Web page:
The light beams from the multiple beam splitter optics entered the trapezoidal prism directly. The center beam of the nine beams was set to the center of the surface of the Au sensor chip. The reflected light beams were then passed through the polarizer to eliminate s-polarized light. The detector was set so that the each beam reached the corresponding photodiode element respectively.
The working distance between the center of the prism and the center of light beam source was 94 mm at 70 degrees of incident light. The p-polarized light of the reflected light corresponding to the SPR was measured under dark room conditions. The signal of the SPR sensor was obtained by subtracting the dark current signal from the observed signal. The photocurrent from each photodiode was converted to voltage by current to voltage circuit (Figure 4). The each voltage was recorded using 34970A Data Acquisition/Data Logger Switch Unit (Agilent, Loveland, CO, USA) with a 20 Channel Multiplexer Module 34901A (Agilent) and a BenchLink Data Logger software (Agilent).
2.4. Fabrication of the Sensor Chip Fluidics
First, as shown in Figure 5, an A4 formatted sheet of acrylic/silicone double sided adhesive tape obtained from Sumitomo 3M Limited Company (No. 4357, Tokyo, Japan) was cut out to form a flow cell. The flow channel size was 4 mm in width, 136 mm in length with a thickness of 0.1mm. The flow channel sheet was then set on the Au sensor chip with the adhesive. The Au sensor chip with the flow channel was covered with a PDMS plate (54 mm width × 30 mm distance, thickness of 5 mm) with two 1.5 mm diameter holes as an inlet and an outlet port. Finally, two PEEK tubes (I.D. 0.25 mm, O.D. 1/16 inches) were connected into inlet and outlet port using adhesive (SuperX No. 8008, CEMEDINE CO. LTD., Tokyo, Japan) for sending the sample solutions. The volume of the flow cell was 54.4 μL.
2.5. Flow Analysis System Using 2D SPR Sensor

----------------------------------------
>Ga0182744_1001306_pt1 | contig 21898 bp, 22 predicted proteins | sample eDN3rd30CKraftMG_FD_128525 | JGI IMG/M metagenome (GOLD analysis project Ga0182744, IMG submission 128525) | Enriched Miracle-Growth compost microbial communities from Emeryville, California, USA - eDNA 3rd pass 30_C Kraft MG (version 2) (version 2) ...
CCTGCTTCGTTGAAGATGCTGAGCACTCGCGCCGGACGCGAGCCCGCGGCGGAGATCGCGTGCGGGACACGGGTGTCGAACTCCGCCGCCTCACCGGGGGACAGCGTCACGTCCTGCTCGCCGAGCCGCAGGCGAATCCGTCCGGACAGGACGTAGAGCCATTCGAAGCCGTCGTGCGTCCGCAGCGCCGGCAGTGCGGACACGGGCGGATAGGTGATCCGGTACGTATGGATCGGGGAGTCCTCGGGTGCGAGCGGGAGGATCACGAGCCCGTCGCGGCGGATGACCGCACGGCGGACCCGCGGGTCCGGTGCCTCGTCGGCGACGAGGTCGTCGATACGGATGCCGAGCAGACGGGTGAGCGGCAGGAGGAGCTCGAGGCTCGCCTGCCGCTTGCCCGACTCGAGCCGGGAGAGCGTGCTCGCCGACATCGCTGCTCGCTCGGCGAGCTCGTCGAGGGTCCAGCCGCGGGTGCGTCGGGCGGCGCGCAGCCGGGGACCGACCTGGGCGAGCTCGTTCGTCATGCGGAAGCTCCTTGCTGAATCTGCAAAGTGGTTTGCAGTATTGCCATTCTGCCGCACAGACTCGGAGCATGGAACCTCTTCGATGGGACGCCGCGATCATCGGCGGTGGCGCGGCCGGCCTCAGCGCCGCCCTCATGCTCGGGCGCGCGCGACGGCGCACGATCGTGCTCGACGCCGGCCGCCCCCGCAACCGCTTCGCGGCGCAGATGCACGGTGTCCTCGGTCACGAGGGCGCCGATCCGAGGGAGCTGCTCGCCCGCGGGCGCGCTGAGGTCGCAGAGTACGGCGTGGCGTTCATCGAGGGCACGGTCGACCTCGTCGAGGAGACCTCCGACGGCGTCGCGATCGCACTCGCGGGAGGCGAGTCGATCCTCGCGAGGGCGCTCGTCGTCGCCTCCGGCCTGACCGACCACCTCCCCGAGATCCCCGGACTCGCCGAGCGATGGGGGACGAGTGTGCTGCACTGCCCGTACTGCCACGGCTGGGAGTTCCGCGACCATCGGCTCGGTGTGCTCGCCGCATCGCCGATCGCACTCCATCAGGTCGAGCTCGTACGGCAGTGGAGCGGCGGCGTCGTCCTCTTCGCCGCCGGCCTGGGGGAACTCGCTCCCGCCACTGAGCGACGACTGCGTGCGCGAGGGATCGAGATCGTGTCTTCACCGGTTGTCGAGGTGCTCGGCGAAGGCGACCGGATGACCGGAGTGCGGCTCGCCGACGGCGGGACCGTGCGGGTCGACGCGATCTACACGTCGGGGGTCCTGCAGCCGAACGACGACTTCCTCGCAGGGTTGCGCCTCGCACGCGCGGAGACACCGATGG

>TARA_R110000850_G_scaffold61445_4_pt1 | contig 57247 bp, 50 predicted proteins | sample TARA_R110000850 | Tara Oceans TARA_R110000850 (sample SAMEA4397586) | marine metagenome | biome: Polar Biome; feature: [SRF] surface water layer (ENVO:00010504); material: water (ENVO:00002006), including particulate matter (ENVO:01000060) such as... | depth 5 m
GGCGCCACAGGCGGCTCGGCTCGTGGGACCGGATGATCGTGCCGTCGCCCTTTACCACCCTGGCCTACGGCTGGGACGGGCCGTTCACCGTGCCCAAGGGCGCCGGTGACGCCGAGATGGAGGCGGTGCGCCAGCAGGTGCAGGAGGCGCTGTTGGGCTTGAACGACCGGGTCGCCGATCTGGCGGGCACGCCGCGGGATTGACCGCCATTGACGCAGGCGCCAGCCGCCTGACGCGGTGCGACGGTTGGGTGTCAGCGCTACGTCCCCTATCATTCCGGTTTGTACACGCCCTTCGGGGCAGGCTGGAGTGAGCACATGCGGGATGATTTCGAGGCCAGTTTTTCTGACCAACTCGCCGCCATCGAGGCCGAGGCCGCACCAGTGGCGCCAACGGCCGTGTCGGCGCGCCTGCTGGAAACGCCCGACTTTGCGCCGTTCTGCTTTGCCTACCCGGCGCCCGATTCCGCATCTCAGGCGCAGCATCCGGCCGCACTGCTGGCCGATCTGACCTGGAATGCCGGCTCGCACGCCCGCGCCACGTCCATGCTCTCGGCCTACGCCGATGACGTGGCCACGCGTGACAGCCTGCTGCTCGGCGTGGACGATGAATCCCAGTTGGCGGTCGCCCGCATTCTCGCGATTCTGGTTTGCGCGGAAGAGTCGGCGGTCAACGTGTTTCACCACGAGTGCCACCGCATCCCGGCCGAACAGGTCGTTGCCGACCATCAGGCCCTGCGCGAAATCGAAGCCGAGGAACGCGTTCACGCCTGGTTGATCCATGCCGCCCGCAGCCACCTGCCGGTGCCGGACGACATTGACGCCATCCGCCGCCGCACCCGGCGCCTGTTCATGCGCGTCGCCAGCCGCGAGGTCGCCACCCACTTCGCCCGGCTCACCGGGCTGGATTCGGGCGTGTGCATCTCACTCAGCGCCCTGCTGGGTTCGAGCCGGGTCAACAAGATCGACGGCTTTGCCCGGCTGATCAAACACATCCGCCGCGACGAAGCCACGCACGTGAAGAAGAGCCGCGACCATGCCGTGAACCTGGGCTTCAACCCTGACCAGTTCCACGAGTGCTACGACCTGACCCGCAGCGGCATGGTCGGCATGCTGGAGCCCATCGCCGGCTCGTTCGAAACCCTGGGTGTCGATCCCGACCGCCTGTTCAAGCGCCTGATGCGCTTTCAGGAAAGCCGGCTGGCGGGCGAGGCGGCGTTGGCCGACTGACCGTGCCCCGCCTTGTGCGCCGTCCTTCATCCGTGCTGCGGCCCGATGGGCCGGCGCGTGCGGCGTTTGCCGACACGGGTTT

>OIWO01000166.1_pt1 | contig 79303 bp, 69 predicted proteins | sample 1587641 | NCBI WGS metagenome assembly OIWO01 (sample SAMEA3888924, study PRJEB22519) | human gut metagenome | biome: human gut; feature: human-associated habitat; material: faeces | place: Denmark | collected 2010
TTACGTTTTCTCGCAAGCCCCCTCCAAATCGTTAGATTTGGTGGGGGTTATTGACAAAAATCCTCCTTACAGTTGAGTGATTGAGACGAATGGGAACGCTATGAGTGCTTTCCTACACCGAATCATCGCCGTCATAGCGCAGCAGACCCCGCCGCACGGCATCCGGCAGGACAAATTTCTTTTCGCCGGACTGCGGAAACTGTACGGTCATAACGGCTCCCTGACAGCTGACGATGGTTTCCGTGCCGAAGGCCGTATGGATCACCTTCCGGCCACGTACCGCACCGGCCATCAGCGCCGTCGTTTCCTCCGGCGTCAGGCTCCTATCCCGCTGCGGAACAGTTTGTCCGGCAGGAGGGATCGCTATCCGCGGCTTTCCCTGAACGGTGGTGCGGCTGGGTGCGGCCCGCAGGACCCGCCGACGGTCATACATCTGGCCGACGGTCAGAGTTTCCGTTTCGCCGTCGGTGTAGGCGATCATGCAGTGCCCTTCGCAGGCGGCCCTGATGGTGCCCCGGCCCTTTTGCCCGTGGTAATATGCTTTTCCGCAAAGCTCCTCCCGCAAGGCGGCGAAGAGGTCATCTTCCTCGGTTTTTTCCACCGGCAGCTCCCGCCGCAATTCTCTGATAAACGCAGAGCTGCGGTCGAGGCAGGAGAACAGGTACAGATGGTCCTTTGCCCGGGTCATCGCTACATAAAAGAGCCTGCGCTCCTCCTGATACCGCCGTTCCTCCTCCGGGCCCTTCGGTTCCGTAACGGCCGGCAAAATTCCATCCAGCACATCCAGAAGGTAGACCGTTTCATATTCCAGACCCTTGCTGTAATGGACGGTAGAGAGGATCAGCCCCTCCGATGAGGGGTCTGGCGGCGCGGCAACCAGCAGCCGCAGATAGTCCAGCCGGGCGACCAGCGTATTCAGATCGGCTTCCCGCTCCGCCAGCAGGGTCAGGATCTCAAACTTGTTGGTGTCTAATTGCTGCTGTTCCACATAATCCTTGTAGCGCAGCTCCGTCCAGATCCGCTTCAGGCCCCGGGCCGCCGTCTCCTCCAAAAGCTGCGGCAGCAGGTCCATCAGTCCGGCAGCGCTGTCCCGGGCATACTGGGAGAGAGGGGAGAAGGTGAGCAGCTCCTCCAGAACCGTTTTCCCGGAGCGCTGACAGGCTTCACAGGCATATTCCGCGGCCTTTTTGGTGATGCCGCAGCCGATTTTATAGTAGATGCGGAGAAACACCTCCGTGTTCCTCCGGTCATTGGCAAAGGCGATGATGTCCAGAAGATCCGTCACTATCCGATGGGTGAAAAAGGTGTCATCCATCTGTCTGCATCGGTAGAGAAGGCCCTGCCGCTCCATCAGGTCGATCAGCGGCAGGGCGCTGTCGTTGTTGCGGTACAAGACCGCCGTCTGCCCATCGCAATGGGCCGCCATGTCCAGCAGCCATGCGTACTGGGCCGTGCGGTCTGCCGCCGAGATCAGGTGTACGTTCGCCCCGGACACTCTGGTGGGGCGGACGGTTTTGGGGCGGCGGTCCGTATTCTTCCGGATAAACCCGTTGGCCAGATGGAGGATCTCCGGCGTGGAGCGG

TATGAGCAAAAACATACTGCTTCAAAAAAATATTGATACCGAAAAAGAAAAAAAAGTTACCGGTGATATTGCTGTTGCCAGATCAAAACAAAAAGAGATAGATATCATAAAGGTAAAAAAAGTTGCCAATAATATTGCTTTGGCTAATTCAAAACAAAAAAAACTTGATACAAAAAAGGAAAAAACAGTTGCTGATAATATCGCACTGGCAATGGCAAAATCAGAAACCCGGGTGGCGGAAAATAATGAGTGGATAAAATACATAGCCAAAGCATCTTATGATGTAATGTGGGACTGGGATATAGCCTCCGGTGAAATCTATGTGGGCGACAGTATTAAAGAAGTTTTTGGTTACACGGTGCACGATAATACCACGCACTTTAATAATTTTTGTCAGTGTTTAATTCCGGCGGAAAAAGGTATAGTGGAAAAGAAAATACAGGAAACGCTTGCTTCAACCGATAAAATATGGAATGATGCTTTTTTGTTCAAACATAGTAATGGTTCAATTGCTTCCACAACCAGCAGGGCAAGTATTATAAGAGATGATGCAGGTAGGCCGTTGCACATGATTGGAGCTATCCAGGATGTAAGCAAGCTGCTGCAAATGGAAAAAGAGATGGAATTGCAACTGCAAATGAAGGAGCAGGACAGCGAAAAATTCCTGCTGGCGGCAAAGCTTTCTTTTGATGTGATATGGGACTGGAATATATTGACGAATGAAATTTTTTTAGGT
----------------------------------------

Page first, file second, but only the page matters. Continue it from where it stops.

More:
Figure 6 shows the 2D SPR Sensor system. The system consisted of a syringe pump (PHD 2000 Infusion 70-2000, Harvard Apparatus, Holliston, MA, USA), a sample injector (VI-11, FLOM Co. Ltd., Tokyo, Japan) with a sample loop of 150 μL, the sensor chip, and the developed 2D SPR sensor.
3. Results and Discussion
3.1. 2D SPR Sensor Response for the Water Sample
In the case of water based sample solution measurement, the system must be set for a specific initial incident light angle position before the measurement. To seek the angle, the SPR sensor response for an aqueous sample from 68 to 72 degrees was measured in 0.2 degree steps. For angle position settings, the position of the stages was set using scale marks stamped on the stages. First, 20 μL of matching oil was placed on the prism surface. The sensor chip fluidics were then placed on the prism surface tightly and filled with water. The SPR curves obtained on nine measurement points are shown in Figure 7. The dips of the SPR curves were observed at around 70.4 degree. To measure the change in the reflected light intensity based on the change in refractive index, the angle was fixed at 69.8 degree for measurement of the water based sample solution.
3.2. Evaluation of Basic Performance of the 2D SPR Sensor
The basic performance of the 2D SPR sensor was evaluated using several concentrations of sucrose solutions. To measure the background light intensity, water was allowed to flow at rate of 50 μL/min for 5 min. Then, 150 μL of sucrose solutions, the concentrations of which were from 2 to 10 wt%, were sequentially injected at 10 min intervals. Figure 8 shows the nine sample point sensorgrams for sucrose solutions. The intensity of the reflected light increased with increasing the concentration of sucrose solution.
The nine sensorgrams cannot be compared with each other in terms of raw data, since the intensity of the laser beam from the multiplied beam splitter is different. Therefore, to prepare a calibration curve, the calibrated intensity data of nine sensorgrams is required. The intensity of the calibrated data (ICalib) was calculated by the following Equation (1):where, ISuc is the reflected light intensity of the sucrose solution, IAir is the reflected light intensity of the total reflection with air, IWater is the reflected light intensity of the water and IBlank is the reflected light intensity without light.
Figure 9 shows the calibration curve for sucrose on nine sensing points with the calibrated intensity values. The linearity in the range of 0–10% with the correlation factor of 0.996–0.998 and a relative standard deviation of 0.090–4.0% were obtained. The detection limits, defined as S/N = 3, were 1.98 × 10−6–3.91 × 10−5 RIU. This sensitivity of the developed system is comparable to that of our previous study .
The optical system developed in this study is superior to other systems in scalability because it is comprised of a simple optical configuration without a lens. The size of all of the optical elements from the light source to the prism and detector can be readily changed by scaling-up or scaling-down. This feature can be realized by changing the size of the trapezoidal prism for sample installation, the number of multiplied laser beams, the thickness of sputtered chromium for the light intensity of each beam, the intervals of the beams and the number of detectors.